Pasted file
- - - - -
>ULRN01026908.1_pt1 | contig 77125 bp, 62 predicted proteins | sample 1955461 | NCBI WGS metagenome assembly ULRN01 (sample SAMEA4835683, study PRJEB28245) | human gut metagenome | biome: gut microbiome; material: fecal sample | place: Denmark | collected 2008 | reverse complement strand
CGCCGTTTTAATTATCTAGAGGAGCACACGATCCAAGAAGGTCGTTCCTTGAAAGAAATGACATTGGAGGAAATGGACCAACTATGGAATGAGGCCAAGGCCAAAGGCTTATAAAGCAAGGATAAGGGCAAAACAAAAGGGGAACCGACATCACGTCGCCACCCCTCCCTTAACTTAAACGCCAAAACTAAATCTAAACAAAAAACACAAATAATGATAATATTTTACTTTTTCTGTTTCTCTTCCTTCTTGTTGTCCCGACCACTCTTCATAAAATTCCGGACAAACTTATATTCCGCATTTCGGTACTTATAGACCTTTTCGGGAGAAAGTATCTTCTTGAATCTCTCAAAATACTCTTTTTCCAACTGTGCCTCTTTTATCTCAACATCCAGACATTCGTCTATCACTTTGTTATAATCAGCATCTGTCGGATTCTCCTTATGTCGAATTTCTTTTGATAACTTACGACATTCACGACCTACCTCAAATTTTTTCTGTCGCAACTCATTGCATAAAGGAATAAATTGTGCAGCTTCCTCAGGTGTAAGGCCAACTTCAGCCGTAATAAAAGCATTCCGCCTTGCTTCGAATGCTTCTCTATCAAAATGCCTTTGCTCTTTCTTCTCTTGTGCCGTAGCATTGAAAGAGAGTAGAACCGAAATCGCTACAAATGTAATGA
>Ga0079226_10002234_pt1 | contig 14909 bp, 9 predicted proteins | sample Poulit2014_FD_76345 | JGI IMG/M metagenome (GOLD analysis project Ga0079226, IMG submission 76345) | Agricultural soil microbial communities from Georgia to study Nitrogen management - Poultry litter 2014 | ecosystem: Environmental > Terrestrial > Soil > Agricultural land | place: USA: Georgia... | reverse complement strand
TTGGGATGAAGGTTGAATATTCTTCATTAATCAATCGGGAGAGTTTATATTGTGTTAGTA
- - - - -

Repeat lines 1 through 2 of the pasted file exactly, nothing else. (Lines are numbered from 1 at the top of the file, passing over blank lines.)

>ULRN01026908.1_pt1 | contig 77125 bp, 62 predicted proteins | sample 1955461 | NCBI WGS metagenome assembly ULRN01 (sample SAMEA4835683, study PRJEB28245) | human gut metagenome | biome: gut microbiome; material: fecal sample | place: Denmark | collected 2008 | reverse complement strand
CGCCGTTTTAATTATCTAGAGGAGCACACGATCCAAGAAGGTCGTTCCTTGAAAGAAATGACATTGGAGGAAATGGACCAACTATGGAATGAGGCCAAGGCCAAAGGCTTATAAAGCAAGGATAAGGGCAAAACAAAAGGGGAACCGACATCACGTCGCCACCCCTCCCTTAACTTAAACGCCAAAACTAAATCTAAACAAAAAACACAAATAATGATAATATTTTACTTTTTCTGTTTCTCTTCCTTCTTGTTGTCCCGACCACTCTTCATAAAATTCCGGACAAACTTATATTCCGCATTTCGGTACTTATAGACCTTTTCGGGAGAAAGTATCTTCTTGAATCTCTCAAAATACTCTTTTTCCAACTGTGCCTCTTTTATCTCAACATCCAGACATTCGTCTATCACTTTGTTATAATCAGCATCTGTCGGATTCTCCTTATGTCGAATTTCTTTTGATAACTTACGACATTCACGACCTACCTCAAATTTTTTCTGTCGCAACTCATTGCATAAAGGAATAAATTGTGCAGCTTCCTCAGGTGTAAGGCCAACTTCAGCCGTAATAAAAGCATTCCGCCTTGCTTCGAATGCTTCTCTATCAAAATGCCTTTGCTCTTTCTTCTCTTGTGCCGTAGCATTGAAAGAGAGTAGAACCGAAATCGCTACAAATGTAATGA